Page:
I'm considering a run for Dail seat with new party - Lord Mayor Burke
The Lord Mayor of Dublin Christy Burke has expressed a desire to sign up to a new political party being spearheaded by Independent TD and turf cutter Michael Fitzmaurice.
Mr Burke has become the first political figure from Dublin to indicate an interest in aligning with Mr Fitzmaurice - suggesting that any political grouping that forms will not be solely made up of people from rural Ireland.
The former Sinn Fein politician shot to prominence this year following his work in the area of homelessness, as well as through his failed attempts to bring country music star Garth Brooks to Ireland.
Speaking to the Irish Independent, Mr Burke confirmed that he was considering the prospect of challenging for a Dail seat.
"While I haven't made any decisions, I am considering the Dail but also the Seanad. I will say though that I'm not getting any younger, however there is still more left in the tank."
The Lord Mayor singled out Mr Fitzmaurice, the newly elected TD for Roscommon/South Leitrim, who he described as a "man who has a human touch" and "in touch with the people".
Mr Burke said he intended to discuss Mr Fitzmaurice's plans for a new political party in the coming weeks.
Mr Fitzmaurice, who succeeded Luke 'Ming' Flanagan in the Dail, says he aims to field 25 candidates at the next election. Asked about the talks last night, Mr Fitzmaurice told the Irish Independent that he would be interested in discussing plans for a new party with the Dublin councillor.
"Christy Burke has done exceptional work in the area of homelessness - an issue very close to my heart.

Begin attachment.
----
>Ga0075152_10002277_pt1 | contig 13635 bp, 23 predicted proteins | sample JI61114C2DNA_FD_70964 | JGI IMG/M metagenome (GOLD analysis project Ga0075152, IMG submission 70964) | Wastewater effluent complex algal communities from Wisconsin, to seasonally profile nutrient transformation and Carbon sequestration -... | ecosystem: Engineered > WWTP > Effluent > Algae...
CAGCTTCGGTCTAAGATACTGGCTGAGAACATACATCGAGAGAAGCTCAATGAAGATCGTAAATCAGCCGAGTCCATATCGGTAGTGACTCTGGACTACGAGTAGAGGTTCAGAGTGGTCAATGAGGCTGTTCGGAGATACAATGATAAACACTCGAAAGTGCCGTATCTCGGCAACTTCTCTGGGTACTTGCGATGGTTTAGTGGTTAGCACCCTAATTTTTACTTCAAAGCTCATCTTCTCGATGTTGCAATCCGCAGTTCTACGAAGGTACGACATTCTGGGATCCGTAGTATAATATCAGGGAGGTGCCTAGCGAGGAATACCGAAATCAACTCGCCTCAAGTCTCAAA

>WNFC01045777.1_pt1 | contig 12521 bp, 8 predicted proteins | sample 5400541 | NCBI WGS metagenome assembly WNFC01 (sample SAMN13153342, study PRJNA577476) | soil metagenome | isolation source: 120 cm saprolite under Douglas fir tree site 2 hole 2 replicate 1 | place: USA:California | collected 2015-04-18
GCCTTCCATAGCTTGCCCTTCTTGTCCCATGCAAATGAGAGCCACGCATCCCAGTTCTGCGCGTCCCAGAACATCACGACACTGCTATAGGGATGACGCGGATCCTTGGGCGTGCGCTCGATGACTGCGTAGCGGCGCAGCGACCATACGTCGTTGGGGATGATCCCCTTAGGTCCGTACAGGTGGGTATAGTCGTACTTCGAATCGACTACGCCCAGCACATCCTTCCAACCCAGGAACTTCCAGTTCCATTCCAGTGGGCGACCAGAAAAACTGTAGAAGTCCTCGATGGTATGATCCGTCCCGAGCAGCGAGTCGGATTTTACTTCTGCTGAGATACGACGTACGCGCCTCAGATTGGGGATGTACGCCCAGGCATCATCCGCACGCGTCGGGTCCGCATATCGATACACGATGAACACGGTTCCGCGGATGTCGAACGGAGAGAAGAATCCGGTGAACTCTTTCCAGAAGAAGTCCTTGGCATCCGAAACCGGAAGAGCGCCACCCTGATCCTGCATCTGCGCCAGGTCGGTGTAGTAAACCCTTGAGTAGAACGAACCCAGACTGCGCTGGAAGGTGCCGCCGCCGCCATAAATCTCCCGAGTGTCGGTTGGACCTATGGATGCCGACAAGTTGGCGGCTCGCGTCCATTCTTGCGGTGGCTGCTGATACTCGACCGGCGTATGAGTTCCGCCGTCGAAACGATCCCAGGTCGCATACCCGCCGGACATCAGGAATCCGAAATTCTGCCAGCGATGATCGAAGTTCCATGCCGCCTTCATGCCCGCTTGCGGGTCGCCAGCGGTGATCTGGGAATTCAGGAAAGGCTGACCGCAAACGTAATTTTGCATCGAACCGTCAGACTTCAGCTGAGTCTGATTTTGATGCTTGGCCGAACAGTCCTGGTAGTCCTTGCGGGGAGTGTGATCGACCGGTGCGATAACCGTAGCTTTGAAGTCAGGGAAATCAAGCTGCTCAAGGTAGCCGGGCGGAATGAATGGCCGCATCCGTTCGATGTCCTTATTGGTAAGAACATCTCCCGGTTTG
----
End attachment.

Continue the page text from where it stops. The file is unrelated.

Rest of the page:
"I would absolutely sit down with him. But I am also happy to sit down with anyone who is of similar mindset and wants to do things differently," he said.
"Certainly, going on what the mayor has done in Dublin on the homeless crisis, he's somebody who I could see myself working well with," he added.
On the issue of the position of Lord Mayor, Mr Burke said he was concerned that the Government appeared to have lost its appetite for the creation of a directly elected office.
He criticised the decision by councillors on Fingal County Council last year to vote down proposals to hold a Dublin-wide plebiscite on the issue.
"Until you have a directly elected mayor with power of authority over housing, policing and transport, you will end up a ceremonial mayor like myself, you'll be doing 800 engagements per year," Mr Burke said.
Mr Burke said that visitors to Dublin are surprised to learn that his office does not have a significant budget.
"That's not the way to do business for your city. When Americans come here - they think I'm like the Mayor of Boston, New York, that I have the power, authority and a big budget, they can't believe when I don't have that. A directly elected mayor is long overdue; the procrastination we've had with this is unacceptable."